Sweet-potato cake

However, if one wants to find the most delicious sweet potato and banana cakes in Ha Noi, they are recommended to go to Lang Street running from Cau Giay Bridge in Cau Giay District to Nga Tu So Ward in Dong Da District.

6.      Crispy rice cracker with finely shredded pork

If meat of goat raised in the mountain of Ninh Binh has become a specialty taken to grand cuisine events, Kim Son wine has become famous with special taste, then crispy rice cracker (Cơm cháy) is a longstanding specialty and a special snack for visitors to Ninh Binh. Com chay is crispy and is the essence of rice owing to the fact that it is made from various ingredients of the homeland. Legend has it that com chay was first made in the late 19th century by a young man named Hoang Thang who learnt this dish from Chinese and opened restaurant in Hanoi and Ninh Binh.

Crispy rice cracker with finely shredded pork

The dish is sophisticatedly made with some secrets and creativity. The most difficult step is choosing rice. Plump and fragrant grains of glutinous rice will be soaked in water and washed then cooked and put into moulds before being fried. Salted shredded meat will be put onto the rice to add flavor to the dish and make it more buttery. The oil for frying the rice will be heated so that it can absorb into the rice. This dish is, however, not so difficult to make and you can make use of left over rice at home but make sure it’s still healthy to turn it into a wonderful and hard-to-resist snack.

7.      Popiah

Bò bía or popiah is a common street food in Vietnam with two versions namely sweet popiah and savory popiah both originating from the south of Vietnam. This kind of snack cannot be found in any restaurant but only seen along roadsides or school gates.

Sweet popiah

Sweet popiah

Sweet popiah has long been regarded as school age memory with a little bit leathery but very soft rice paper rolling inside deep sweet flavor of malt condensed like a crunchy candy bar and indispensably fatty flavor of shredded coconut and black sesame.  West lake bank along Thanh Nien street is now well-known for the best sweet popiah in Hanoi.

Sweet popiah

Savory popiah from the south (sausage spring rolls and peanut sauce) is a refreshing crunchy rice paper rolls filled with jicama, eggs, chinese sausages, peanuts, herbs and lettuce, and served with hoisin, chili and peanut dipping sauce. Although the word “bo” means beef, there is no beef in this. The stuffing however can be diverse and include other items such as tofu, and bean sprouts

8.  Fermented pork roll

Nem chua is a cured/fermented pork charcuterie in the form of index-finger shaped cake either wrapped in banana leaves or plastic wrap in Asian groceries. It has a sweet, sour, salty and spicy taste that is so addicting.

Fermented pork roll

Made from rustic ingredients, namely ground pork thigh, minced pork skin, chili, garlic, fish sauce, sugar, salt, those are mixed, pressed and then naturally fermented by tender fig or guava leaves, nem chua has a very characteristic sour, acquired sweet, garlicky and salty taste with a nice crunch of pork rinds. While the fig leaf cover can be eaten with nem chua, creating a special acrid taste, the banana leaf cover makes its flavor more subtle and attractive. Both traditional nem chua and grilled one are served with chutney mingled with squeezed kumquat or spicy fish sauce added lemon juice.

Fermented pork roll

Besides, it is common to enjoy the grilled with fruits such as star fruit, green mango, jícama, not only reducing fatty taste but also whetting appetite.  Just a look is enough for guests to salivate over the thought of savoring each bite of nem chua. More interestingly, while nem chua of the north in general and of Thanh Hoa province in particular is in favor of sour taste and has subtle fragrance of fern-leaf aralia, the southern one prefers sweet and spicy added by powered grilled rice and pepper. Therefore, there are more choices for gastronomists to enjoy. Another version of nem chua, fried fermented pork roll served hot chilli sauce is a famous appetizing snack among the youth of Vietnam.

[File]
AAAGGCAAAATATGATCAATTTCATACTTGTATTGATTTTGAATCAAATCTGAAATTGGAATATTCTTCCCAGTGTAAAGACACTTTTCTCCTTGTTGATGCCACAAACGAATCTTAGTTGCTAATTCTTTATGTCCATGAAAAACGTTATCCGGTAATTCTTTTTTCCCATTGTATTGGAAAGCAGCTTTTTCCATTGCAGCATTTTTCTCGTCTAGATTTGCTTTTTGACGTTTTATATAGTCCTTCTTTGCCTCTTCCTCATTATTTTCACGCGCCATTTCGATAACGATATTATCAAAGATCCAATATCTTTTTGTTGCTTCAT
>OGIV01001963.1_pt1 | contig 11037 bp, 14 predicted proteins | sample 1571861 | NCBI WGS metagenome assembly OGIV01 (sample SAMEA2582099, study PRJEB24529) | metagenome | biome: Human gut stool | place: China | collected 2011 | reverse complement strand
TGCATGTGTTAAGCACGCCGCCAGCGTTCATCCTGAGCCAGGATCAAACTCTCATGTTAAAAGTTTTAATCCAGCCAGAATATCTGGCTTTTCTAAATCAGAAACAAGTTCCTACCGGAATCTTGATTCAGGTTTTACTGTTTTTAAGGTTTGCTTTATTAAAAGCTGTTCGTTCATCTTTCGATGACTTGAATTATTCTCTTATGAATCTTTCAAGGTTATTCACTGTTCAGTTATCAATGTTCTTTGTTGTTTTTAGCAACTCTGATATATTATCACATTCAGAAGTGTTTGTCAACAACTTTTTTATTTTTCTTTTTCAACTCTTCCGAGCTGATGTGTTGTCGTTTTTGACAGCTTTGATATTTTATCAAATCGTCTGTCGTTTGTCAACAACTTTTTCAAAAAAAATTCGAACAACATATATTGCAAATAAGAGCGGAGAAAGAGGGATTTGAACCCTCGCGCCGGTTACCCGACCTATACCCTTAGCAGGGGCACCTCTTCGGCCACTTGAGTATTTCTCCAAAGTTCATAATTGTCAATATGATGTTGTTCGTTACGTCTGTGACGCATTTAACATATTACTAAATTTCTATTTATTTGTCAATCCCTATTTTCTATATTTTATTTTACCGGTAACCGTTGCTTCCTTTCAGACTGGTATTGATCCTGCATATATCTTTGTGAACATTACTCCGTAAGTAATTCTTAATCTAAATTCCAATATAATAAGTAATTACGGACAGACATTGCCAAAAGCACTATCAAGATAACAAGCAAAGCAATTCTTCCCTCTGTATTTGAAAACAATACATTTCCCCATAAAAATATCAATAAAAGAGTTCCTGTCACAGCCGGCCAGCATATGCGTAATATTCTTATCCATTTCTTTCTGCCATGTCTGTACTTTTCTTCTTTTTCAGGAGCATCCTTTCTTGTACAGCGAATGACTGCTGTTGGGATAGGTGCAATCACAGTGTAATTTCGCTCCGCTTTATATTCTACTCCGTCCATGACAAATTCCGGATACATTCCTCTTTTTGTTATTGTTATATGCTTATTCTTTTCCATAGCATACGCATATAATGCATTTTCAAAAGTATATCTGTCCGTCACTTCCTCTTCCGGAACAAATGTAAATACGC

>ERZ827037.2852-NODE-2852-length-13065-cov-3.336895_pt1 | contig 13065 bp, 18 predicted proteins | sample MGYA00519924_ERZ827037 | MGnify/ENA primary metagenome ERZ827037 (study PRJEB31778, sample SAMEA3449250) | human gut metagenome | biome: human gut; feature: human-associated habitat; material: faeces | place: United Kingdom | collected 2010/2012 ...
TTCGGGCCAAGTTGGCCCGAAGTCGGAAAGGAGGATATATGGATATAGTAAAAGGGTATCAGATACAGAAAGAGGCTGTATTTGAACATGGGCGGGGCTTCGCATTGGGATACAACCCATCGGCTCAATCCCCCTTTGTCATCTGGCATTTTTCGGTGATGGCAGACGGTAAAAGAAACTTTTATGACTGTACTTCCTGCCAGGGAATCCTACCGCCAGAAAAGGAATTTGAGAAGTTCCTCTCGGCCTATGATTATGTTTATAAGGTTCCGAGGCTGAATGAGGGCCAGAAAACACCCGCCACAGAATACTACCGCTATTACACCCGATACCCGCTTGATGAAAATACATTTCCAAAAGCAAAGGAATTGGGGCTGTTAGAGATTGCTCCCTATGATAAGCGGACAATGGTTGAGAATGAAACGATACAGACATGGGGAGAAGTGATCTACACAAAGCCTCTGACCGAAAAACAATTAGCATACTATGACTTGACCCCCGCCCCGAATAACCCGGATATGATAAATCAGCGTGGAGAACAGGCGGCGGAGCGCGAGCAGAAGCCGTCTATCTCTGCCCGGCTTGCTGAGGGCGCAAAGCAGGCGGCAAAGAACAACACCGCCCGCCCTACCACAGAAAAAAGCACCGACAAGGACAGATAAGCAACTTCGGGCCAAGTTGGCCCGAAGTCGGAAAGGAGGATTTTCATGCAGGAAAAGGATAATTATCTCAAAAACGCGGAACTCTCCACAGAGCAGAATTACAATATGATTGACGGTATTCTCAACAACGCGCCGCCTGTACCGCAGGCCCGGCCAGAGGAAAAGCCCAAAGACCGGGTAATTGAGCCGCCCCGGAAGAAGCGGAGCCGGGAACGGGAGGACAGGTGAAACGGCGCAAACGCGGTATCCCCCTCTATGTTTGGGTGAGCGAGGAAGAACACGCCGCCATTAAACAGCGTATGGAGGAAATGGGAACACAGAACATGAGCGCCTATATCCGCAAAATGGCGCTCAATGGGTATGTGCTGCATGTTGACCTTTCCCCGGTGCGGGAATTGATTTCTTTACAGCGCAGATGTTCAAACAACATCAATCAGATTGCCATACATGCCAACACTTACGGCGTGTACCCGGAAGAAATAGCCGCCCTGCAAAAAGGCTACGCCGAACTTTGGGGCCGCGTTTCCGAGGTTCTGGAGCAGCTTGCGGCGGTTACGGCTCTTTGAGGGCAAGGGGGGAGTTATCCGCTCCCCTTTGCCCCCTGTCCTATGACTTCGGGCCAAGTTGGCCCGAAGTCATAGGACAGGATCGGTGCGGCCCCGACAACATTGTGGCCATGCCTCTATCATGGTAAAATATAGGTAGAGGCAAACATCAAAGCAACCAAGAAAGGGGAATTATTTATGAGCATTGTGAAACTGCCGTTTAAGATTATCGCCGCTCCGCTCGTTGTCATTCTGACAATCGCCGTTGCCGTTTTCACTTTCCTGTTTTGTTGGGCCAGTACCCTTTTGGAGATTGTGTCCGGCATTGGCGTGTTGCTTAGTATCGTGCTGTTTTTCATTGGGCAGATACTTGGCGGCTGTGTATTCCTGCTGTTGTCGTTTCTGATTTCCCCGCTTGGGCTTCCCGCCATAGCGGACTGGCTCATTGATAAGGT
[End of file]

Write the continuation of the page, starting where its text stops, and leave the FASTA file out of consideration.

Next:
Fried fermented pork roll

9.      Organ and rice porridge cooked with pork innards

Pig organs

Organs of pigs or cows have been elevated to a whole new level. Pork tongue, heart, liver and pork blood cubes are well treated, then boiled again before eating and enjoyed by almost all Vietnamese mans. The organs are also cooked with rice, which is then served hot with Vietnamese herb mint leaves, bean sprout and chili paste. After processing, organs’ texture varies greatly from pasty, crunchy, or chewy.

Pig innards

Rice porridge cooked with pork innards
We eat a lot of food that is deemed weird to say the least. Sometimes the reason simply is because it is appetizing and we believe it provides certain health benefits. For example, why take Viagras when you can eat a bull penis? If “cháo lòng” – rice porridge cooked with pork innards is a popular breakfast dish in the north, the Southern equivalent would be “bánh hỏi lòng heo”.

Hoi cake with pig innards

10.      Fermented shrimp paste with fried tofu and rice vermicelli – Bún đậu mắm tôm

Bun dau mam tom is a very famous street side food in Vietnam not only owing to its cheap price but also a fantastic combination of fried tofu, traditional shrimp paste and rice vermicelli. As a matter of fact, shrimp paste has long been in the list of "worst smelling foods in the world". Some of you may react to this: "Ewww" but why not give "mắm tôm" a try if one of the reasons why you travel is to see (hear, smell, touch, taste, feel) the world in all its diversity? And you can feel assured because the street vendor always prepare some pieces of chewing-gum to have after eating this very special food.

Fermented shrimp paste with fried tofu and rice vermicelli

Traditionally, this dipping sauce is made of heavily salted ground shrimps, left for months of fermentation. The typical aroma comes from an enzyme which is available in the intestine of shrimps. Shrimp paste or mắm tôm can be served, normally with sweet and sour grated water morning glory, salty egg-plants, dog meat and of course, "bún đậu mắm tôm". "Bún đậu mắm tôm" includes rice vermicelli, deep fried tofu, shrimp paste and, last but not least, odoriferous herbs, basil or cockscomb mint.

Fermented shrimp paste with fried tofu and rice vermicelli